AusGeo News March 2011 Issue No. 101
Delivering data and improved scientific understanding
Geoscience Australia's Onshore Energy Security Program (OESP) is a five-year program announced in August 2006 which is designed to reduce risk in exploration and support development of Australia's onshore energy resources.
A full description of OESP projects can be found on the Geoscience Australia website and new data releases and updates are announced through Geoscience Australia's monthly newsletter Minerals Alert.
Geoscience Australia's Onshore Energy Security Program (OESP) has acquired airborne electromagnetic (AEM) data in areas considered to have potential for uranium or thorium mineralisation. These surveys, which are managed and interpreted by scientists at Geoscience Australia, are designed to reveal new geological information at a regional scale rather than deposit-scale.
The Pine Creek AEM survey area (figure 1) is comprised of three survey areas: Woolner Granite, Rum Jungle and Kombolgie. The TEMPESTTM AEM system was used for the Woolner Granite and Rum Jungle surveys whilst the Versatile Time Domain Electromagnetics (VTEMTM) system was used for the Kombolgie survey.
The main geological target in the Kombolgie survey area, which contains the Nabarlek uranium deposit, was the Paleoproterozoic Katherine River Group metasediment unconformity. The survey covered sections of the Alligator River, Cobourg Peninsula, Junction Bay, Katherine, Milingimbi and Mount Evelyn 1:250 000 map sheets (Costelloe et al 2009). In the Kombolgie survey, flown during 2008, 8800 line kilometres of VTEMTM data were acquired, covering an area of 32 000 square kilometres.
In 2009 the processed response data and conductivity estimates to 600 metres depth were produced by the survey contractor Geotech Airborne using commercial version (3.30) of EM FlowTM (Macnae et al 1998; Stolz and Macnae 1998), The Phase-1 Kombolgie conductivity estimates were made available through the Geoscience Australia Sales Centre.
Further research was carried out in order to extract additional value from the electromagnetic data. In this process, Richard Lane of Geoscience Australia and Professor James Macnae of the Royal Melbourne Institute of Technology, discovered that in parts of the survey area geologically plausible conductivity estimates could be generated to depths exceeding 1500 metres (figure 2).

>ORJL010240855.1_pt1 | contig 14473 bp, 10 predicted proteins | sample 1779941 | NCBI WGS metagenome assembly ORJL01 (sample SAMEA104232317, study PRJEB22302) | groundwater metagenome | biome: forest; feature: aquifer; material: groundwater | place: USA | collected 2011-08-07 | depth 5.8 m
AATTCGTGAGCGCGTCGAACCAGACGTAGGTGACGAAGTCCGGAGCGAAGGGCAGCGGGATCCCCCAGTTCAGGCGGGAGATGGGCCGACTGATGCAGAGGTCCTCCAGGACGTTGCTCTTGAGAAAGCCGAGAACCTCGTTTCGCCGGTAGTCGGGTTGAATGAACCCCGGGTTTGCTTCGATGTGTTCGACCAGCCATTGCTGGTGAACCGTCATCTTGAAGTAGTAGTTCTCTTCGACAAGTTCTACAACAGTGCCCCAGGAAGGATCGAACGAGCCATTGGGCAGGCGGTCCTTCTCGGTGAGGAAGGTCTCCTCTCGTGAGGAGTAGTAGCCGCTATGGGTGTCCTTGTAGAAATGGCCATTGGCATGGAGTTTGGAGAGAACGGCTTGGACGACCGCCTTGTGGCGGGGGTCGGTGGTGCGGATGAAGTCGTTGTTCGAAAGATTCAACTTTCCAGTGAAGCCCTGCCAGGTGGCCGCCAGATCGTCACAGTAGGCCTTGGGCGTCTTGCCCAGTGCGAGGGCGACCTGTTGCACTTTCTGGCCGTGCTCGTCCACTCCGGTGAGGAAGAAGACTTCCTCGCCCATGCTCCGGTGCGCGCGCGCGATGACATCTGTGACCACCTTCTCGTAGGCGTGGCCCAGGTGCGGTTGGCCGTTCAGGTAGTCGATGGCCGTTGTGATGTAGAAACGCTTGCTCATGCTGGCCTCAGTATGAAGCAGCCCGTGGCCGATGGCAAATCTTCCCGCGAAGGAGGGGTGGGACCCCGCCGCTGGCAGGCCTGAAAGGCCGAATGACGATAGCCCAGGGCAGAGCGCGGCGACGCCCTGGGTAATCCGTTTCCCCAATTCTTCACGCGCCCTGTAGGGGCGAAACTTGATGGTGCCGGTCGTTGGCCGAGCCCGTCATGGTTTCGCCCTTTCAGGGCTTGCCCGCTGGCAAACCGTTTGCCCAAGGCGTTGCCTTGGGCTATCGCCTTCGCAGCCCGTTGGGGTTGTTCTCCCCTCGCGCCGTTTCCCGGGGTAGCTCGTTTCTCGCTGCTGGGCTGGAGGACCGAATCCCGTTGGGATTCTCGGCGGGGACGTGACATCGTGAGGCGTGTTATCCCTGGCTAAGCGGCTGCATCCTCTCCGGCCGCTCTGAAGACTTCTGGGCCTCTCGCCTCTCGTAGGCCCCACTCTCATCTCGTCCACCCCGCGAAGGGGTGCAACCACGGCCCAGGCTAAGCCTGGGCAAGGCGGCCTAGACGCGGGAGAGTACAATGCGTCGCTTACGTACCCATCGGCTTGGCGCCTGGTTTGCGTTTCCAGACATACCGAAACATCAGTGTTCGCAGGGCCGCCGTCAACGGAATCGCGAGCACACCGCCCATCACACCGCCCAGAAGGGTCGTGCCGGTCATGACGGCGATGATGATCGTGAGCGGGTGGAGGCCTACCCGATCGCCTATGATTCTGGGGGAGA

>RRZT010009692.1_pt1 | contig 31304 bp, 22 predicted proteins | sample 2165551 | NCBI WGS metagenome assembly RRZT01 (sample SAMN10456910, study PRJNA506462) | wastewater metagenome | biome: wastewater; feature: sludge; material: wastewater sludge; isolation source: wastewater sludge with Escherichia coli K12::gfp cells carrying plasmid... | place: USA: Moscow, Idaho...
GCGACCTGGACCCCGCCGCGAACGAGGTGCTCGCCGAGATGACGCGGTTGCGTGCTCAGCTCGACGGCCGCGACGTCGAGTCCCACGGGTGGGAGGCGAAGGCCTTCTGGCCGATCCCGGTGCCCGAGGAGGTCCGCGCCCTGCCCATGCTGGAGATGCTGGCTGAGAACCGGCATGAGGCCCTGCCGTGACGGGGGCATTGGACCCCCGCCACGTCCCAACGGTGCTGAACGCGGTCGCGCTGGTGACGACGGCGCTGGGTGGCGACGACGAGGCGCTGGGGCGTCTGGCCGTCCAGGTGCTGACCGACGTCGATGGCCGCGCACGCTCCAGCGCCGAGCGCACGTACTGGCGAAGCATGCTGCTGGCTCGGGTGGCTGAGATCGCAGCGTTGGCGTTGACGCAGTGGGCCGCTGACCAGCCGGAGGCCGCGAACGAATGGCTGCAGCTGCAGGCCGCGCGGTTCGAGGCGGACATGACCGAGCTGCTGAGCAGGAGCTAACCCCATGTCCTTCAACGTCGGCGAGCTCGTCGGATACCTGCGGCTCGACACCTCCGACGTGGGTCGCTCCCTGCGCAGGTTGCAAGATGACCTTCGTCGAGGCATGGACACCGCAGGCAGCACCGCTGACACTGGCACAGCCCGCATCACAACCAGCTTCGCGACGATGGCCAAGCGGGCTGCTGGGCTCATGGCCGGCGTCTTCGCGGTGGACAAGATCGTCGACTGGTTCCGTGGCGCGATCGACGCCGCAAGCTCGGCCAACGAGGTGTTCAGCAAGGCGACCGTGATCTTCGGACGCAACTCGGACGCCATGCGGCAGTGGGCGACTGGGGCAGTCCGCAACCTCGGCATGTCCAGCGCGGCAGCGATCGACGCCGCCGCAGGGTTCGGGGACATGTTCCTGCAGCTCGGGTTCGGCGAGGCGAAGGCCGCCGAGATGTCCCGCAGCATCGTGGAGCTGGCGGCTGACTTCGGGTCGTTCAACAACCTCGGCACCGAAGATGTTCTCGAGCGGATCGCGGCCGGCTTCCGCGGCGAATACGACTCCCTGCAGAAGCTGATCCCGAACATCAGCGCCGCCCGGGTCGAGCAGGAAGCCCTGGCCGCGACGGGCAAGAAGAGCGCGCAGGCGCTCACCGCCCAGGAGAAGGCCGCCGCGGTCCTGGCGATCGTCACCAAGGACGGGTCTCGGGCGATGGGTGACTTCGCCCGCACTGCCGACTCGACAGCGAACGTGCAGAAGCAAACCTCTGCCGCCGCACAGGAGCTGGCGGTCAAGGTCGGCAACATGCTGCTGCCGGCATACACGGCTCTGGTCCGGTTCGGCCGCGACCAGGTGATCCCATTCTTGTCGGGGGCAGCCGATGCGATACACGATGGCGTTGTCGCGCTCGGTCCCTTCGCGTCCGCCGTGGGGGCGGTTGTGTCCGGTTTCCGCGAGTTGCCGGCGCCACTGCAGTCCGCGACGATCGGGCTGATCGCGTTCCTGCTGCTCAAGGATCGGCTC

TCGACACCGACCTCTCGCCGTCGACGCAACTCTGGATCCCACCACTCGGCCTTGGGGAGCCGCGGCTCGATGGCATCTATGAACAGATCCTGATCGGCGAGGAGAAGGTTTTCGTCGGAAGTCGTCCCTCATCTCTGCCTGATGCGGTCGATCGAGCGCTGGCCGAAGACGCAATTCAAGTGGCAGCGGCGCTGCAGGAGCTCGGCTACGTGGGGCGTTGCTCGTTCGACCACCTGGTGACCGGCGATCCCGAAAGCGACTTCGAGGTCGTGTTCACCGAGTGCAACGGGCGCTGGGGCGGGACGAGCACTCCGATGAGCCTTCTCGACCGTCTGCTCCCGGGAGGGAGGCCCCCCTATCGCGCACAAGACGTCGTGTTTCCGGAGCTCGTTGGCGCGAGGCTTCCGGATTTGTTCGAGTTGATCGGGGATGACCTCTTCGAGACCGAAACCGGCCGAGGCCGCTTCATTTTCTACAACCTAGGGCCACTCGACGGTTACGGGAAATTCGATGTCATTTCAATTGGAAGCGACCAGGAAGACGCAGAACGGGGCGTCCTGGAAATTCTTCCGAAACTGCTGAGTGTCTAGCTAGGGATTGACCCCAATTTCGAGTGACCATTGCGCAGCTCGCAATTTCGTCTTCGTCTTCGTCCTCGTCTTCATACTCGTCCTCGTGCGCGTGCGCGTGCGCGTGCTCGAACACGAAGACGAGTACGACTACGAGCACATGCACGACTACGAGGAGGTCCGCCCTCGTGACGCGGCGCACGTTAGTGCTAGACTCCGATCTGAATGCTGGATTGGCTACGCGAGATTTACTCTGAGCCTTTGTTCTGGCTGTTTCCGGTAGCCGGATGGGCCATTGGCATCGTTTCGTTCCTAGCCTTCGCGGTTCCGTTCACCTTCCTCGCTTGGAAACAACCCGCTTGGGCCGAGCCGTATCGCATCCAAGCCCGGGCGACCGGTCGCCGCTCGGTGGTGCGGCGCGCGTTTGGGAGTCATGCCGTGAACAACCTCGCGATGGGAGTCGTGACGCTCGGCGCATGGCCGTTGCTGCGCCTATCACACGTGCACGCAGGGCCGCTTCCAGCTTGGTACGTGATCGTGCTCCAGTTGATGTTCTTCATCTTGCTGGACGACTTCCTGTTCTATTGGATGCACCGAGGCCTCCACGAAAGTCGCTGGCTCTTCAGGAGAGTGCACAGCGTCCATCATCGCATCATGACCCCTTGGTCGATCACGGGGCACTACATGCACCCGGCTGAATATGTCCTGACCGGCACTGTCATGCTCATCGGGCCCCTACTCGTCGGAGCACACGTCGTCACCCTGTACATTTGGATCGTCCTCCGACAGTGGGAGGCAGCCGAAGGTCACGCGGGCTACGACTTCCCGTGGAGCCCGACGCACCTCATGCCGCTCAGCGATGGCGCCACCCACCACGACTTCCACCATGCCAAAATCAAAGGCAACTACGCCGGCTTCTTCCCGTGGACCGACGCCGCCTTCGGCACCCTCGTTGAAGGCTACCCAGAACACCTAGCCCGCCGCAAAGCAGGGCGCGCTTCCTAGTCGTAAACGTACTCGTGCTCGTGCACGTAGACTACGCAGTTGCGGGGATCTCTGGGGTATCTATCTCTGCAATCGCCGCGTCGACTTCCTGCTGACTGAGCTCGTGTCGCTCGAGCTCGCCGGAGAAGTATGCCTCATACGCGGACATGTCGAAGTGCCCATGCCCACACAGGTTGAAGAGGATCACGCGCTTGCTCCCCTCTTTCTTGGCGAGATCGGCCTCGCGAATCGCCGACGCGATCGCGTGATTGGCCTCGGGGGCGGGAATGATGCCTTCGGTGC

Consequently, reprocessing of the Kombolgie AEM data by Geoscience Australia, using a more recent version (5.23-13) of EM FlowTM, has produced an enhanced set of conductivity estimates. These reveal new geological information including subsurface geological features that are associated with unconformity-related as well as sandstone-hosted Westmoreland-type and Vein-type uranium mineralisation. The datasets are also suitable for interpretation focussed on other commodities including metals and potable water as well as for landscape evolution studies. The improved understanding of the regional geology to depths greater than 1500 metres in selected areas will be of considerable benefit to mining and mineral exploration companies.
Full results and interpretation from the Pine Creek Airborne Electromagnetic Project, including the Kombolgie VTEMTM Survey, will be presented at an industry workshop immediately after the Northern Territory Geological Survey's Annual Geoscience Exploration Seminar to be held in Alice Springs on 24 March 2010. A one-day workshop for industry and other stakeholders will be held in Perth on 7 June.
The new conductivity sections are now available through the Geoscience Australia website free of charge.
Regional scale, deep crustal seismic surveys have been a major component of the Onshore Energy Security Program (OESP). To date, thirteen seismic surveys have been conducted as part of the Program and the datasets and products from these surveys are being released progressively as processing and interpretation is completed. These data are accessible via the Geoscience Australia website.
A major survey was proposed to image the Kidson Sub-basin, an under-explored depocentre of the Canning Basin in Western Australia, as the final seismic acquisition under the OESP (see AusGeo News 97). However this survey had to be deferred because it was not certain that land access negotiations could be completed for the data acquisition to commence before the end of the OESP.
Instead seismic data will now be acquired over the South Carnarvon Basin and the Officer Basin in Western Australia. The South Carnarvon survey aims to image the Byro Sub-basin, an under-explored depocentre with both hydrocarbon and geothermal energy potential. The sub-basin is in the onshore section of the Carnarvon Basin, Australia's premier petroleum producing province (figure 3). The acquisition phase of this survey is scheduled to commence in April 2011 and the resulting datasets will link with data acquired by Geoscience Australia during the offshore Southwest Frontiers Project in late 2008 and early 2009.
The Yilgarn-Officer-Musgrave survey aims to image the western Officer Basin, another of Australia's under-explored sedimentary basins with hydrocarbon potential (figure 5). The survey data will also build on the geoscientific knowledge of the architecture of Australia's crust and the region's relationship with the western Yilgarn and central Musgrave cratons.
Acquisition of seismic data in this area is planned to commence in May 2011.
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Onshore Energy Security Program maintains momentum (AusGeo News 97)